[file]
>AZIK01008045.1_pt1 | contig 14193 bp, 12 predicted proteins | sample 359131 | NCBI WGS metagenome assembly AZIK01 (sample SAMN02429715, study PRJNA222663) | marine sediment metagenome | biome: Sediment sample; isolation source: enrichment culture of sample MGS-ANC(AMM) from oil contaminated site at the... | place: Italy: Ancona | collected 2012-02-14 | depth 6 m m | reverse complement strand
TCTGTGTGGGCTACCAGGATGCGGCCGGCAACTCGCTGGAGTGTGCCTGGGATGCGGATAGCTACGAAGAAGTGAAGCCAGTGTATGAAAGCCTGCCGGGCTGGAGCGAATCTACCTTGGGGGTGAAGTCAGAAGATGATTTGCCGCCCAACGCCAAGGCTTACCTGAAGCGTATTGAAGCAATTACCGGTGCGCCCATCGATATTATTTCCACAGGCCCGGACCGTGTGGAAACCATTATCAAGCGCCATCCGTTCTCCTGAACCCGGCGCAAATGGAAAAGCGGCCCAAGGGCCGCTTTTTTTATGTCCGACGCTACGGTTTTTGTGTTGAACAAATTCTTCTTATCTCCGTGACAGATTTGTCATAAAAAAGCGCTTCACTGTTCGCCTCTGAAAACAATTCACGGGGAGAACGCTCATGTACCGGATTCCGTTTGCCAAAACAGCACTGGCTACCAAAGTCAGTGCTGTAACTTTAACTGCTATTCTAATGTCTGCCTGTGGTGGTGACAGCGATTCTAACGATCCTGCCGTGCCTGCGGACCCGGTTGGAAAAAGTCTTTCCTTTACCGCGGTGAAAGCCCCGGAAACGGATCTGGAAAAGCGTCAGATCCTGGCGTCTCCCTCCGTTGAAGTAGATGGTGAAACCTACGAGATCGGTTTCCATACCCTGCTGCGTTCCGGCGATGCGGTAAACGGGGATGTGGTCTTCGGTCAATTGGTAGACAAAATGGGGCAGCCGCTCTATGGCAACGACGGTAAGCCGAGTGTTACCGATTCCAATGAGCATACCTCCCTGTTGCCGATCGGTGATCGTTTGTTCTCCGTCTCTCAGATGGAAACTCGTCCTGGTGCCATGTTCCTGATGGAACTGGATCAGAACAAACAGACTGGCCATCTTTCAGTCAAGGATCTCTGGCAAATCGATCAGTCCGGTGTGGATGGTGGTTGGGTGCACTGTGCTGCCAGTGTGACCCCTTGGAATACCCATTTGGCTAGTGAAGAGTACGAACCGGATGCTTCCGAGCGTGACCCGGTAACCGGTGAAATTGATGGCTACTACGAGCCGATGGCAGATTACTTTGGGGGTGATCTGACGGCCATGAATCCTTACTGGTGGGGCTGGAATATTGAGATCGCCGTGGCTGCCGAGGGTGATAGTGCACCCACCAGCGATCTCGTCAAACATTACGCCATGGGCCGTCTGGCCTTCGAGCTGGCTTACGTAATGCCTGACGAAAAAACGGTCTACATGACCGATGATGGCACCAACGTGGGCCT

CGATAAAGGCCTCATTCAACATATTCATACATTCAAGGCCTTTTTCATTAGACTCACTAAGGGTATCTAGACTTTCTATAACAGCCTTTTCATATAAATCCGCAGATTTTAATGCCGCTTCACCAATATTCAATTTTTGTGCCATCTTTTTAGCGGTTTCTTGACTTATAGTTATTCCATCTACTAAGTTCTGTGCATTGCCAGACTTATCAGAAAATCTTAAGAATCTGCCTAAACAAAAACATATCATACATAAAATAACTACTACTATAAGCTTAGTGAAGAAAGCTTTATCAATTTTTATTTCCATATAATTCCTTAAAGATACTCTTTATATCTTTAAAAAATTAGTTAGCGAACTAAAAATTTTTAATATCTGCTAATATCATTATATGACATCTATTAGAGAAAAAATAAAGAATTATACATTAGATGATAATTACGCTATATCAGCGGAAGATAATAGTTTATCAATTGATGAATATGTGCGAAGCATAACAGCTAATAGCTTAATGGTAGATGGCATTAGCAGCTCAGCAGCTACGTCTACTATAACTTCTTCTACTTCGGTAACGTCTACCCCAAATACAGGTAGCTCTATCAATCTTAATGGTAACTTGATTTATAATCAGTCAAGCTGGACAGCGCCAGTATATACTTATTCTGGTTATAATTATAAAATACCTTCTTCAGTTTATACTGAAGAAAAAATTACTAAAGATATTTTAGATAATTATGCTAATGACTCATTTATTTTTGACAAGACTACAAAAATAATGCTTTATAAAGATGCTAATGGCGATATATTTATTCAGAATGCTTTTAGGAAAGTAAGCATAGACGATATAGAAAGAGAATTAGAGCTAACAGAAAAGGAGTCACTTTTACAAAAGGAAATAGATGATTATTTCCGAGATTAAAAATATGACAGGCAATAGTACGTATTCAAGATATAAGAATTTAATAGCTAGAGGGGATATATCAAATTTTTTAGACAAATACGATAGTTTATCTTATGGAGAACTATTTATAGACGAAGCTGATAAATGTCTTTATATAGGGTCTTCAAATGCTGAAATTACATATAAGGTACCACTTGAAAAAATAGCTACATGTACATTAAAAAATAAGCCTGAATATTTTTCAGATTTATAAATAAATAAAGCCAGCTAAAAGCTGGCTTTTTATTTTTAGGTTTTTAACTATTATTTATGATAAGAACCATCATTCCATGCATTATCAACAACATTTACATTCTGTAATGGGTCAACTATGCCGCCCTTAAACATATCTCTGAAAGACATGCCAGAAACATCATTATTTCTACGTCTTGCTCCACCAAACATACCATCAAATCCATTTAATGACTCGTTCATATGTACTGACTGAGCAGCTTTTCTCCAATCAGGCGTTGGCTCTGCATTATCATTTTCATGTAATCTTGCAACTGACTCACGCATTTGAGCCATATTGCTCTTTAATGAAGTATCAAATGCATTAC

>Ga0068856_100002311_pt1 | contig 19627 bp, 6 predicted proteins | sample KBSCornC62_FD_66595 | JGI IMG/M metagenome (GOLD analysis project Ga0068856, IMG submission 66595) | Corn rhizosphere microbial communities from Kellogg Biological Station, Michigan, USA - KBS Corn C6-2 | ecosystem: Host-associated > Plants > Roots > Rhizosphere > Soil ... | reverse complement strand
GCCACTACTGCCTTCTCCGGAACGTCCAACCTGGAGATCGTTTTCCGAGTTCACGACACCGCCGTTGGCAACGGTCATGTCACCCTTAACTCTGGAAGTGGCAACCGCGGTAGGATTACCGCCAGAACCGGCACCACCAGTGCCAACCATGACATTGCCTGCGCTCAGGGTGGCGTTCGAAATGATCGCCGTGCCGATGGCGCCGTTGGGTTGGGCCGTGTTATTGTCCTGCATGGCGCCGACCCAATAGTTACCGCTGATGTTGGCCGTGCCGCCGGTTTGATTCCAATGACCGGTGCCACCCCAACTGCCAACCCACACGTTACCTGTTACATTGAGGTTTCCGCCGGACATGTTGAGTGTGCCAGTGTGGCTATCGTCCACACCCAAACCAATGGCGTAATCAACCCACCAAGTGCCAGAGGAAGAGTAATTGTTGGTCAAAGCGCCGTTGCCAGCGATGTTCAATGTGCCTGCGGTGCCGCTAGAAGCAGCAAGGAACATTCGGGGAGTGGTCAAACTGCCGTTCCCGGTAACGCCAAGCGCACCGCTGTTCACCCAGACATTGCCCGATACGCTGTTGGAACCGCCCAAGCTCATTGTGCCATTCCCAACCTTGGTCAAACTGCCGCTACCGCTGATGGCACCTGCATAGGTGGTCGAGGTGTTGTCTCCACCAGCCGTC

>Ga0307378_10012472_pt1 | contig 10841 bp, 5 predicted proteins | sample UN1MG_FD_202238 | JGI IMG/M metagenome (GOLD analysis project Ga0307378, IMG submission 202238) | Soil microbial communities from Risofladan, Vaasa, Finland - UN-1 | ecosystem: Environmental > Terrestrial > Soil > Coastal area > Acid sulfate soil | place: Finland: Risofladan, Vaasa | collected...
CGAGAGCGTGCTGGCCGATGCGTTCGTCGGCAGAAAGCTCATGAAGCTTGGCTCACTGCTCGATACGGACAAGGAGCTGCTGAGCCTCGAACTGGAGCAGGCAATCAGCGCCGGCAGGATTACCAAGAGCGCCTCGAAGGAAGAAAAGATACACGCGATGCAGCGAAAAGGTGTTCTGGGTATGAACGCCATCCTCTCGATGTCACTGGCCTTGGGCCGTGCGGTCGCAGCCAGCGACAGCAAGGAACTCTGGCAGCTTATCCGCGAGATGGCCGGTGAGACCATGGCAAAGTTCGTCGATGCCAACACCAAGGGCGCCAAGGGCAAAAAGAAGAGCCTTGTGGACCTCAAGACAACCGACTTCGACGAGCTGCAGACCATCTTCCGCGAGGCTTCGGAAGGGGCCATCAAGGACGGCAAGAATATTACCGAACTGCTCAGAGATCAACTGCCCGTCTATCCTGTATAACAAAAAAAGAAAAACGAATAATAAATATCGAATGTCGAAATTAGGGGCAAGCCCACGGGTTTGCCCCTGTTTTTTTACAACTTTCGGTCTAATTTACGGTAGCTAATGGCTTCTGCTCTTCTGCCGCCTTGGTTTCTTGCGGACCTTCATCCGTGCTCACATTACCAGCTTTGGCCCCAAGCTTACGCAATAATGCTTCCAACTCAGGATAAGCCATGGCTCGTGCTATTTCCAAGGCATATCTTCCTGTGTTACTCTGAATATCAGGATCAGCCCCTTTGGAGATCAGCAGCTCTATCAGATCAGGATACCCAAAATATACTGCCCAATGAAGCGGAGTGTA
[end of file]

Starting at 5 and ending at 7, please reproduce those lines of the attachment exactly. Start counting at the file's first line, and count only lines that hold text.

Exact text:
GCCACTACTGCCTTCTCCGGAACGTCCAACCTGGAGATCGTTTTCCGAGTTCACGACACCGCCGTTGGCAACGGTCATGTCACCCTTAACTCTGGAAGTGGCAACCGCGGTAGGATTACCGCCAGAACCGGCACCACCAGTGCCAACCATGACATTGCCTGCGCTCAGGGTGGCGTTCGAAATGATCGCCGTGCCGATGGCGCCGTTGGGTTGGGCCGTGTTATTGTCCTGCATGGCGCCGACCCAATAGTTACCGCTGATGTTGGCCGTGCCGCCGGTTTGATTCCAATGACCGGTGCCACCCCAACTGCCAACCCACACGTTACCTGTTACATTGAGGTTTCCGCCGGACATGTTGAGTGTGCCAGTGTGGCTATCGTCCACACCCAAACCAATGGCGTAATCAACCCACCAAGTGCCAGAGGAAGAGTAATTGTTGGTCAAAGCGCCGTTGCCAGCGATGTTCAATGTGCCTGCGGTGCCGCTAGAAGCAGCAAGGAACATTCGGGGAGTGGTCAAACTGCCGTTCCCGGTAACGCCAAGCGCACCGCTGTTCACCCAGACATTGCCCGATACGCTGTTGGAACCGCCCAAGCTCATTGTGCCATTCCCAACCTTGGTCAAACTGCCGCTACCGCTGATGGCACCTGCATAGGTGGTCGAGGTGTTGTCTCCACCAGCCGTC

>Ga0307378_10012472_pt1 | contig 10841 bp, 5 predicted proteins | sample UN1MG_FD_202238 | JGI IMG/M metagenome (GOLD analysis project Ga0307378, IMG submission 202238) | Soil microbial communities from Risofladan, Vaasa, Finland - UN-1 | ecosystem: Environmental > Terrestrial > Soil > Coastal area > Acid sulfate soil | place: Finland: Risofladan, Vaasa | collected...
CGAGAGCGTGCTGGCCGATGCGTTCGTCGGCAGAAAGCTCATGAAGCTTGGCTCACTGCTCGATACGGACAAGGAGCTGCTGAGCCTCGAACTGGAGCAGGCAATCAGCGCCGGCAGGATTACCAAGAGCGCCTCGAAGGAAGAAAAGATACACGCGATGCAGCGAAAAGGTGTTCTGGGTATGAACGCCATCCTCTCGATGTCACTGGCCTTGGGCCGTGCGGTCGCAGCCAGCGACAGCAAGGAACTCTGGCAGCTTATCCGCGAGATGGCCGGTGAGACCATGGCAAAGTTCGTCGATGCCAACACCAAGGGCGCCAAGGGCAAAAAGAAGAGCCTTGTGGACCTCAAGACAACCGACTTCGACGAGCTGCAGACCATCTTCCGCGAGGCTTCGGAAGGGGCCATCAAGGACGGCAAGAATATTACCGAACTGCTCAGAGATCAACTGCCCGTCTATCCTGTATAACAAAAAAAGAAAAACGAATAATAAATATCGAATGTCGAAATTAGGGGCAAGCCCACGGGTTTGCCCCTGTTTTTTTACAACTTTCGGTCTAATTTACGGTAGCTAATGGCTTCTGCTCTTCTGCCGCCTTGGTTTCTTGCGGACCTTCATCCGTGCTCACATTACCAGCTTTGGCCCCAAGCTTACGCAATAATGCTTCCAACTCAGGATAAGCCATGGCTCGTGCTATTTCCAAGGCATATCTTCCTGTGTTACTCTGAATATCAGGATCAGCCCCTTTGGAGATCAGCAGCTCTATCAGATCAGGATACCCAAAATATACTGCCCAATGAAGCGGAGTGTA